Compassion Corridor–based agencies improve lives across the globe
Editor's note: This article is reprinted with permission from the December 2005 issue of Horizon Air Inflight Magazine, copyright 2005, Paradigm Communications Group. All rights reserved. No part of this story may be reproduced, by any means whatsoever without the express, written advance permission of the publisher.
For a week and a half after Hurricane Katrina hit the Gulf Coast in August, a widower in his 70s, who’d been trapped in his New Orleans home when the levees burst, survived on a few crackers and a 16-ounce bottle of water a day. He was slurring his speech due to dehydration and had dangerously low blood sugar when rescuers found him and took him to a Northwest Medical Teams triage-and-treatment-unit tent in a parking lot at the convention center. The unit was the first point of medical contact for evacuees who were airlifted by helicopter to the airport. A three-doctor, three-nurse volunteer team worked out of the tent 24/7 for one week to treat 150 people a day who were injured, dehydrated or desperate for vital medications.
One of the doctors was Portland physician Tom Hoggard, who treated the elderly man and not only saved his life, but also reunited him with his family. Once the gentleman was more alert, he was able to help Hoggard contact a relative who lived outside the main disaster area. “His family thought he was dead,” Hoggard says. “They were overjoyed to hear his voice on the phone.”
The help for Hurricane Katrina victims was just one chapter in an impressive history of aid from Northwest nonprofit, nongovernmental organizations—known as NGOs—including Northwest Medical Teams, Mercy Corps, PATH and World Vision. For decades, these NGOs have been relieving suffering and improving lives around the world.
A significant portion of the organizations’ work has been funded by people and foundations in Washington and Oregon, such as the Bill & Melinda Gates Foundation, the largest philanthropic foundation in the world, with an endowment of $28.8 billion. In 2004, the Seattle-based foundation awarded nearly $1.5 billion in grants to support agencies working on global health, education and public libraries, and providing support for at-risk families in the Northwest.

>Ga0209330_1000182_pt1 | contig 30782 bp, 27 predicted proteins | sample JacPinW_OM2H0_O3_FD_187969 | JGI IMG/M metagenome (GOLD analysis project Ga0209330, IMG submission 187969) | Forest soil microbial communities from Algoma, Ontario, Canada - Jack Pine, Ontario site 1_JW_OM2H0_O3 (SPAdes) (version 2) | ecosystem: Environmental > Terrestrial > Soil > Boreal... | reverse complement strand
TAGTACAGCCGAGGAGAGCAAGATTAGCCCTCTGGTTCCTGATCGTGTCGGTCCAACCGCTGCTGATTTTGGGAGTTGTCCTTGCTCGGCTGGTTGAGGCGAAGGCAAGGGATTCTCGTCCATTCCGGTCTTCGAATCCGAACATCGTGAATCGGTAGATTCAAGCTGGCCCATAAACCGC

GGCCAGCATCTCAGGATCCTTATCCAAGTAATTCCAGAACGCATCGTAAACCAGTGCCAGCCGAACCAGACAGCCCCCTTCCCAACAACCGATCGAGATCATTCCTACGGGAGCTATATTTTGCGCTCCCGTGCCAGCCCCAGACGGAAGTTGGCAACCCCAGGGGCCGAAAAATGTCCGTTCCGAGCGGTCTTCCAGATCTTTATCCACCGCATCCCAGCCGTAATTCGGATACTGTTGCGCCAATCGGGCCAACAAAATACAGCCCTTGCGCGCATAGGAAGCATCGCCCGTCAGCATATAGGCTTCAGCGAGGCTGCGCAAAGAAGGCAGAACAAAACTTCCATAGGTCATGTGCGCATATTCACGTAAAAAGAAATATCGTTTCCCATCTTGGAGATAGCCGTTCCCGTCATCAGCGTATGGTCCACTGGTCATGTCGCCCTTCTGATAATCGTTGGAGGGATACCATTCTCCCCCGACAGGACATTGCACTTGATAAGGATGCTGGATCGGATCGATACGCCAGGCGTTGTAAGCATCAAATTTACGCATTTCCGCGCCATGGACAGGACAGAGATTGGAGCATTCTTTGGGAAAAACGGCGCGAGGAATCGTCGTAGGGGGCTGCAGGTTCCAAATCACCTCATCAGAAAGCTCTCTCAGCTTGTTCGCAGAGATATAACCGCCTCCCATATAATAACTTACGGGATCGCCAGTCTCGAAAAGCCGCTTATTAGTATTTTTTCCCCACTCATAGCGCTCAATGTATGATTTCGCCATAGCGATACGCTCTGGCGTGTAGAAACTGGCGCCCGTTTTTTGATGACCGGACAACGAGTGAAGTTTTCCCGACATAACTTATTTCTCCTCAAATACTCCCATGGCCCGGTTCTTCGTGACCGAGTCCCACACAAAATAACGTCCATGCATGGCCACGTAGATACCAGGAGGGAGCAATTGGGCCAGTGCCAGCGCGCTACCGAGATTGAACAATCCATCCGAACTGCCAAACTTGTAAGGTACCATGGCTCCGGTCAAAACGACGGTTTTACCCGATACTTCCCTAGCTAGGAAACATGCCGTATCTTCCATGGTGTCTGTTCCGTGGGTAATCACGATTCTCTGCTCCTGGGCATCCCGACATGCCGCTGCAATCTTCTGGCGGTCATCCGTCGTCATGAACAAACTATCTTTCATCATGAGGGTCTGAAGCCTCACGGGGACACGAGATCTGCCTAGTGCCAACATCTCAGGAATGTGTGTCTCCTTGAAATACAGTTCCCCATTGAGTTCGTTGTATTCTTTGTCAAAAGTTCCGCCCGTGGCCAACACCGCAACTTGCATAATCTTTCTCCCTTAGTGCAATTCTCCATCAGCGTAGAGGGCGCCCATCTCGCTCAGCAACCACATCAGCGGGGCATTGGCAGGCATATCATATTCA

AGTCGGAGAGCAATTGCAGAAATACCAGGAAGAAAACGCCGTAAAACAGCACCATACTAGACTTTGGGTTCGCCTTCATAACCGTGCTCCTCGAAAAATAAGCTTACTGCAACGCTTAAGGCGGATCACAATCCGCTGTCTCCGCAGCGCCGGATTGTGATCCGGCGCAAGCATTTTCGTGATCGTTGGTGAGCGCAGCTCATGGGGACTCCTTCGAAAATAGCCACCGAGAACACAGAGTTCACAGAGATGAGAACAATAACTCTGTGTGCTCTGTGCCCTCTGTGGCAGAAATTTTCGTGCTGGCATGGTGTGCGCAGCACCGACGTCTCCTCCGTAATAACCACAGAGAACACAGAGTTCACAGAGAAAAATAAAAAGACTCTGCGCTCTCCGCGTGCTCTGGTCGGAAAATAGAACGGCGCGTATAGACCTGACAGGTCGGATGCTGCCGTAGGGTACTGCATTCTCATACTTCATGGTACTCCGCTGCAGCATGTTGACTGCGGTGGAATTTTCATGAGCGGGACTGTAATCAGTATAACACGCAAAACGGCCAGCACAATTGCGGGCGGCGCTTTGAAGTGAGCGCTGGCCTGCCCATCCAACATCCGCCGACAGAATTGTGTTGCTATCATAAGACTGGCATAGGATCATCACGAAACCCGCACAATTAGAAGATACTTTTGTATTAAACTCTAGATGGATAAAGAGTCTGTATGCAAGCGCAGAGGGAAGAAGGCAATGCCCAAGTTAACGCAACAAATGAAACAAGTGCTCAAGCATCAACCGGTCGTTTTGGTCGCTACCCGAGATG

Half of the $81.4 million that Portland-based Mercy Corps received as private (nongovernmental) cash donations during the last decade came from Washington and Oregon. More than half of the $76 million in private donations and grants in Seattle-based PATH’s $99 million fiscal 2005 budget came from Washington and Oregon. The agency received substantial support even though its focus on ongoing health issues and positive social change means it doesn’t benefit from media promotion of urgent disaster-relief needs.
More than 90 percent of the more than $82 million in private cash contributions made to Portland-based Northwest Medical Teams over the past 10 years came from Oregon and Washington.
While the Seattle-based U.S. World Vision headquarters office does not have a specific breakout of Northwest contributions for the $840 million it raised in the United States for fiscal 2005, World Vision U.S. president Richard Stearns notes that having so many NGOs in the Seattle-to-Portland region is impressive in and of itself. “With the exception of New York, D.C. and Los Angeles, there are more NGOs based here than in any other metropolitan area,” he says. “If you count strictly per capita, we might be in the lead.”